In some ways, this particular ruling may not mean that much in and of itself.

But there’s more!

Justice Gorsuch also uses it—as the Supreme Court seems to like to do these days—to overturn another matter of “settled law” that’s also been on the books for 50 years up til now.

In that case, Lemon v. Kurtzman, the Supreme Court ruled that public taxpayer money could not be used to subsidize the salaries of Catholic school teachers.

As I always say, I’m not a lawyer, so maybe that’s why it’s hard for me to see what one ruling has to do with the other. Unless what Justice Gorsuch is saying is that Catholic school teachers also have that same invisible “on-off” switch that limits their teaching of religious doctrine to times of the day they’re not receiving public money for their pay. Which is exactly what he’s saying.

Here’s the way he explains it (as part of explaining why it’s wrong, or as he puts it):

Establishment Clause is implicated whenever a hypothetical reasonable observer could conclude the government endorses religion.”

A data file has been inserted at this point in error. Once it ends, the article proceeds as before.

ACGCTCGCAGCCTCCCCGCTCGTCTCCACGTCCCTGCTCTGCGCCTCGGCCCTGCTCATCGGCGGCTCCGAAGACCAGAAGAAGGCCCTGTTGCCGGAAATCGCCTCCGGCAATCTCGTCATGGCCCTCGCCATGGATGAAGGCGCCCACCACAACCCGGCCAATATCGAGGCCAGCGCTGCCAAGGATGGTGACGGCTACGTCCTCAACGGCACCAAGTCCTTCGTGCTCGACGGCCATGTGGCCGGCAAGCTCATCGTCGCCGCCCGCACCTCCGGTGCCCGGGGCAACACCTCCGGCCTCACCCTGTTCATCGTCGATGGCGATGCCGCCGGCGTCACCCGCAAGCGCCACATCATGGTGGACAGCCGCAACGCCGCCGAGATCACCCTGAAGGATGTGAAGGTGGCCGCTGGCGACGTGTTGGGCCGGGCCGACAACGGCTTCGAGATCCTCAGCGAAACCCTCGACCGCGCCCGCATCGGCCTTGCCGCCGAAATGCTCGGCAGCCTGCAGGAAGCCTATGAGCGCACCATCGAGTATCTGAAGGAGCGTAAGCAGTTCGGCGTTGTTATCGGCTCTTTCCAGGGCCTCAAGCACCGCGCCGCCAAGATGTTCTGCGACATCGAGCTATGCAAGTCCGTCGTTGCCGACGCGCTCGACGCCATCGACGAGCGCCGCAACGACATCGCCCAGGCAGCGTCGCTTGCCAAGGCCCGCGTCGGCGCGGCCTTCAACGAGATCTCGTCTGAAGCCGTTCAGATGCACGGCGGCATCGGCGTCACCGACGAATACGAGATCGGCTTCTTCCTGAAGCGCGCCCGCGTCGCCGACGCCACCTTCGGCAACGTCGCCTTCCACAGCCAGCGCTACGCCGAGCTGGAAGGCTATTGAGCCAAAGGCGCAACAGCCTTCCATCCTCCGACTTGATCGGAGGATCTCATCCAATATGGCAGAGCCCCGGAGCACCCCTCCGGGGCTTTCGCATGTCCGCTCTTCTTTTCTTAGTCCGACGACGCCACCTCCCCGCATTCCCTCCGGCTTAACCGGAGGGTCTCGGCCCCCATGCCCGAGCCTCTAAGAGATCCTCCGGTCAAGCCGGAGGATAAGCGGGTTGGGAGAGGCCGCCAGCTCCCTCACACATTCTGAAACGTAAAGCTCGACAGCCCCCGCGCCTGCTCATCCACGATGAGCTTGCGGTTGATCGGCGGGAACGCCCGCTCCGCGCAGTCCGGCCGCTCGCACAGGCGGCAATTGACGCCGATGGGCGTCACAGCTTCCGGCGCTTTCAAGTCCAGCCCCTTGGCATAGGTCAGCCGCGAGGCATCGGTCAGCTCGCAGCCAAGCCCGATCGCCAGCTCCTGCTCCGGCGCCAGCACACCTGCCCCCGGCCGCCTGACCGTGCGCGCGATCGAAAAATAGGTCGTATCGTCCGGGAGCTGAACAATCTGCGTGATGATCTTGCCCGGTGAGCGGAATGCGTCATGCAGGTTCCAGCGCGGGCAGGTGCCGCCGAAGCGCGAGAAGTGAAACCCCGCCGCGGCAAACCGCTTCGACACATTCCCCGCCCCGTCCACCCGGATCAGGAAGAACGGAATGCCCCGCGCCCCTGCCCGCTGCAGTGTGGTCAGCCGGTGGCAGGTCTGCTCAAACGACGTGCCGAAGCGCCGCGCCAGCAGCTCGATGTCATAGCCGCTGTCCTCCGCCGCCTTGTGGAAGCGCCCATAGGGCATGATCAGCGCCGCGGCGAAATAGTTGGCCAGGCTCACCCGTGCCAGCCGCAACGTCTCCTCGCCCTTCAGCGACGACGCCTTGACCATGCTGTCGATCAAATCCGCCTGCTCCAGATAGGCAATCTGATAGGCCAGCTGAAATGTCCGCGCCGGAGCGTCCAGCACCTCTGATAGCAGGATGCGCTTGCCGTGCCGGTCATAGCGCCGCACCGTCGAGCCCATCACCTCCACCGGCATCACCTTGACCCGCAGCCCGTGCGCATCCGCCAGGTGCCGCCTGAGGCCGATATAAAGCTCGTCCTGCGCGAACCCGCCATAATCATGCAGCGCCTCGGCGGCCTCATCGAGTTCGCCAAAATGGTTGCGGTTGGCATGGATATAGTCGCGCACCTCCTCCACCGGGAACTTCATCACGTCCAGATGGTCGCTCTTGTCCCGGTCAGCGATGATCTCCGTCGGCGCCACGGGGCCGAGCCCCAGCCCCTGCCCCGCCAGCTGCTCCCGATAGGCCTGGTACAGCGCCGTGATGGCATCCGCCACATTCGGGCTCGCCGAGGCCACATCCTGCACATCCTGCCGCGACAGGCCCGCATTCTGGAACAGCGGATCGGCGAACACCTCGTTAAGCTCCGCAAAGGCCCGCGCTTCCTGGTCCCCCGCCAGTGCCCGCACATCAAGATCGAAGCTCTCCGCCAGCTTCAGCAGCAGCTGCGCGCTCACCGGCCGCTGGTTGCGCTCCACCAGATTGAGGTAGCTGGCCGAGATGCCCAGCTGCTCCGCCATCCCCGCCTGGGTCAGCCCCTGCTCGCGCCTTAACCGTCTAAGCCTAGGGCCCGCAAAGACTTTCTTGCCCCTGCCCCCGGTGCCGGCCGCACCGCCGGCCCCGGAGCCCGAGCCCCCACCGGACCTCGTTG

So the reversal of that concept–or leaving it for “dead” as Gorsuch puts it (p. 16)–may be way more important than just one showboating coach in Washington State.

As I pointed out in my piece about overturning Roe v. Wade, Justice Gorsuch signed on to an opinion written by Justice Thomas which stated:

The modern view, which presumes that States must remain both completely separate from and virtually silent on matters of religion to comply with the Establishment Clause, is fundamentally incorrect. Properly understood,the Establishment Clause does not prohibit States from favoring religion.”

Espinoza v. Montana, concurring opinion

Would this include the establishment of official state religions? Are Justices Thomas and Gorsuch at least providing a blueprint in which an individual state might successfully argue to the Court it needs to establish an official state religion in order to ensure a designated group of righteous people are able to practice their religion however and wherever and whenever they want? Based on the statement above, and those in this fresh ruling, why wouldn’t it?

At the very least, it guts the idea of the crucial importance of secular public education.

Especially with the added “bonus” of overturning another very ensconced, very important ruling about the separation of church and state, this really seems to lay the groundwork for that.